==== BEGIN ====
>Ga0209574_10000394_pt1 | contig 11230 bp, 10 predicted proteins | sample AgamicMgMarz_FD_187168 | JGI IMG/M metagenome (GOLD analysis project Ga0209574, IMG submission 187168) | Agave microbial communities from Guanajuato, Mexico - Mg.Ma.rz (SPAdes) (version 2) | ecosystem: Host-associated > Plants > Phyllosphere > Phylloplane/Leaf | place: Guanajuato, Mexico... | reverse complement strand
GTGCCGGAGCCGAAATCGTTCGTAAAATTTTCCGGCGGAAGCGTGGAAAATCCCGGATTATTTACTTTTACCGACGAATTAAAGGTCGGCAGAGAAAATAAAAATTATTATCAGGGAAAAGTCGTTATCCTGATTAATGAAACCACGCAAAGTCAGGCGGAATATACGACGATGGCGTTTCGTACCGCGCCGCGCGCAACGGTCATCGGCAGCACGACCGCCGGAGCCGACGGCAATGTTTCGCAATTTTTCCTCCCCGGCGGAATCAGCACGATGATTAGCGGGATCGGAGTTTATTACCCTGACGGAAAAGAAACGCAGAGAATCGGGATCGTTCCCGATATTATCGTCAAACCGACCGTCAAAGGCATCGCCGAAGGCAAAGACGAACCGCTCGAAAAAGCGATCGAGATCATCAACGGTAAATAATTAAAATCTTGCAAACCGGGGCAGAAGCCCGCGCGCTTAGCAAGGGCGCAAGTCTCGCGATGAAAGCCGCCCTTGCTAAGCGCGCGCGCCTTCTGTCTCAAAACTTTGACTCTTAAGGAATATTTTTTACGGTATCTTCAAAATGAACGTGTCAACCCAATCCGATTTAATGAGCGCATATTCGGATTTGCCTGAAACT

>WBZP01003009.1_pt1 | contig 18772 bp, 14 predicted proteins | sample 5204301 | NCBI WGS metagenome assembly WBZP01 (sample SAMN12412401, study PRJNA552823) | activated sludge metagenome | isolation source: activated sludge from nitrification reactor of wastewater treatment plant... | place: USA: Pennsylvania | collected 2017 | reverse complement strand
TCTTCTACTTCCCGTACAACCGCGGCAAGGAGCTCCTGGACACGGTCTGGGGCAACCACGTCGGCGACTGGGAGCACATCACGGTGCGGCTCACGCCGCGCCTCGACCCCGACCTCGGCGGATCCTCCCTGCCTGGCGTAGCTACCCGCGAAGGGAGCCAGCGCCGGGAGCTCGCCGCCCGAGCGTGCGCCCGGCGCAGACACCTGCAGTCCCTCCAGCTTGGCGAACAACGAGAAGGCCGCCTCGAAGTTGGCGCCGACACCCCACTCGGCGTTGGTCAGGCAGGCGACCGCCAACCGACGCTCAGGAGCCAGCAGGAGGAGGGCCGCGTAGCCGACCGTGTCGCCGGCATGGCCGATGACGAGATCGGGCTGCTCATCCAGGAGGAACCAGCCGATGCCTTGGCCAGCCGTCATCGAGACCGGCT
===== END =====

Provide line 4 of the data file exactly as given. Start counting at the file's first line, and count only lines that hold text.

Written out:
TCTTCTACTTCCCGTACAACCGCGGCAAGGAGCTCCTGGACACGGTCTGGGGCAACCACGTCGGCGACTGGGAGCACATCACGGTGCGGCTCACGCCGCGCCTCGACCCCGACCTCGGCGGATCCTCCCTGCCTGGCGTAGCTACCCGCGAAGGGAGCCAGCGCCGGGAGCTCGCCGCCCGAGCGTGCGCCCGGCGCAGACACCTGCAGTCCCTCCAGCTTGGCGAACAACGAGAAGGCCGCCTCGAAGTTGGCGCCGACACCCCACTCGGCGTTGGTCAGGCAGGCGACCGCCAACCGACGCTCAGGAGCCAGCAGGAGGAGGGCCGCGTAGCCGACCGTGTCGCCGGCATGGCCGATGACGAGATCGGGCTGCTCATCCAGGAGGAACCAGCCGATGCCTTGGCCAGCCGTCATCGAGACCGGCT